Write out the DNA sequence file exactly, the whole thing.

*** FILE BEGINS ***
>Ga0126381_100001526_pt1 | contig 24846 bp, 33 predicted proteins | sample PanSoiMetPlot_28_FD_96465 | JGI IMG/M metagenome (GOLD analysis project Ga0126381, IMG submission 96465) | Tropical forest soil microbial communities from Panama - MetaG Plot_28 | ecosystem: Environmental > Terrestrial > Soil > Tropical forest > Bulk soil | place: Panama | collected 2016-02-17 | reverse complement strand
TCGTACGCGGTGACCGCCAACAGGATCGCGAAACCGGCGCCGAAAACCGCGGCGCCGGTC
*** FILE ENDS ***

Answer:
>Ga0126381_100001526_pt1 | contig 24846 bp, 33 predicted proteins | sample PanSoiMetPlot_28_FD_96465 | JGI IMG/M metagenome (GOLD analysis project Ga0126381, IMG submission 96465) | Tropical forest soil microbial communities from Panama - MetaG Plot_28 | ecosystem: Environmental > Terrestrial > Soil > Tropical forest > Bulk soil | place: Panama | collected 2016-02-17 | reverse complement strand
TCGTACGCGGTGACCGCCAACAGGATCGCGAAACCGGCGCCGAAAACCGCGGCGCCGGTC